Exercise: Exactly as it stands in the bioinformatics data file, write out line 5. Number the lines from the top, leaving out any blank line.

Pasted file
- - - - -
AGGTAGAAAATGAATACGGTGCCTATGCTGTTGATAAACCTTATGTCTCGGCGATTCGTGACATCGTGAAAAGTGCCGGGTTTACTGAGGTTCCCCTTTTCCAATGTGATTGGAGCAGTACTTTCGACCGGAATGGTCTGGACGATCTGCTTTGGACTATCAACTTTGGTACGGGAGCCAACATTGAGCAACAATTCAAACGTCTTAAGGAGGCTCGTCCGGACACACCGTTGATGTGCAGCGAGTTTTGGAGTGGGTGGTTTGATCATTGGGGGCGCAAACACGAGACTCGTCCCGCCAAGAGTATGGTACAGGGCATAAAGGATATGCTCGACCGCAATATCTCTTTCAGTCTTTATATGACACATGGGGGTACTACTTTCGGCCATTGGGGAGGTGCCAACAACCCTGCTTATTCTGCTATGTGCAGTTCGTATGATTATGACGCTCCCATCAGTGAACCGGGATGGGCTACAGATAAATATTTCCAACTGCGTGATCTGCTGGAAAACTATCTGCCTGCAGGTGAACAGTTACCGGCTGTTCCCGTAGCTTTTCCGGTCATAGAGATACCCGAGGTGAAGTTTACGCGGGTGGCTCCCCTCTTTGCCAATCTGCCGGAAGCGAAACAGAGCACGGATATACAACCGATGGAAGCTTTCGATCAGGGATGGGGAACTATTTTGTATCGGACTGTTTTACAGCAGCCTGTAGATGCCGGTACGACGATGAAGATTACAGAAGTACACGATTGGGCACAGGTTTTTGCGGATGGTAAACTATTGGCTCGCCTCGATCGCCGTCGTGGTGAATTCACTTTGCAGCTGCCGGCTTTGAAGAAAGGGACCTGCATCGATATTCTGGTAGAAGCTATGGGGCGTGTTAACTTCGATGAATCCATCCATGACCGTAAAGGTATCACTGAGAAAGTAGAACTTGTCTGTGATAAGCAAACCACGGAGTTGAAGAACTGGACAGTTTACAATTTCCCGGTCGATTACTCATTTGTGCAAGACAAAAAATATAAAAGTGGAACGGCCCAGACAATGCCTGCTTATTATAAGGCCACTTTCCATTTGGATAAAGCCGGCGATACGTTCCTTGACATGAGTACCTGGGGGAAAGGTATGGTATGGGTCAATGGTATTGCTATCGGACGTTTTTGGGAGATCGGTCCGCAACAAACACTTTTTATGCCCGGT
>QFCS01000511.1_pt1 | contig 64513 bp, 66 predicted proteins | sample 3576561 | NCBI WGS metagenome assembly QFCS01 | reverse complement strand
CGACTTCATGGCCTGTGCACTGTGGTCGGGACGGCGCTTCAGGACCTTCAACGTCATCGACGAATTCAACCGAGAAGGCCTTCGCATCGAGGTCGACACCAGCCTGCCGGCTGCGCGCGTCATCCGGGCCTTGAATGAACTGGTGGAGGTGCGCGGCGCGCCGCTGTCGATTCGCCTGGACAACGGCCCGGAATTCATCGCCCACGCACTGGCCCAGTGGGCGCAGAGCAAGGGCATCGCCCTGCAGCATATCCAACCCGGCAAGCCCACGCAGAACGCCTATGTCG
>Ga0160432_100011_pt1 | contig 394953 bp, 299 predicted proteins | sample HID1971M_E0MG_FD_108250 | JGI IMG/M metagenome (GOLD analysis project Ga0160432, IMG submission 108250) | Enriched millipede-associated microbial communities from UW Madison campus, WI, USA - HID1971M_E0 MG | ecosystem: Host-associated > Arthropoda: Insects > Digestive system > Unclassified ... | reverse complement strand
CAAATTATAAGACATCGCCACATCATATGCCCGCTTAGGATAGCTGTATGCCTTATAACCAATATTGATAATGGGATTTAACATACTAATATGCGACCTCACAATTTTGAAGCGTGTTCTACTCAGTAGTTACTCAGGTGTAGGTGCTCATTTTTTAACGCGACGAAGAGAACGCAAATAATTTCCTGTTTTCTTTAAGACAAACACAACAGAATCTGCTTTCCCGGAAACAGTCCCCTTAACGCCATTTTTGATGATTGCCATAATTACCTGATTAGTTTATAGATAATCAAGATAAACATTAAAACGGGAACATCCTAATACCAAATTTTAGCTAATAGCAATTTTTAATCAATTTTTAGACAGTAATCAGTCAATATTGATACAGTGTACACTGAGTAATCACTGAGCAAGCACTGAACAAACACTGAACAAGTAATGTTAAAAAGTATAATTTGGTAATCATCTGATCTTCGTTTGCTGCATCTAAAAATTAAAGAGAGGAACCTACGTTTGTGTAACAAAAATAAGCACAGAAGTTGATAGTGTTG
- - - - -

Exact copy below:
CAAATTATAAGACATCGCCACATCATATGCCCGCTTAGGATAGCTGTATGCCTTATAACCAATATTGATAATGGGATTTAACATACTAATATGCGACCTCACAATTTTGAAGCGTGTTCTACTCAGTAGTTACTCAGGTGTAGGTGCTCATTTTTTAACGCGACGAAGAGAACGCAAATAATTTCCTGTTTTCTTTAAGACAAACACAACAGAATCTGCTTTCCCGGAAACAGTCCCCTTAACGCCATTTTTGATGATTGCCATAATTACCTGATTAGTTTATAGATAATCAAGATAAACATTAAAACGGGAACATCCTAATACCAAATTTTAGCTAATAGCAATTTTTAATCAATTTTTAGACAGTAATCAGTCAATATTGATACAGTGTACACTGAGTAATCACTGAGCAAGCACTGAACAAACACTGAACAAGTAATGTTAAAAAGTATAATTTGGTAATCATCTGATCTTCGTTTGCTGCATCTAAAAATTAAAGAGAGGAACCTACGTTTGTGTAACAAAAATAAGCACAGAAGTTGATAGTGTTG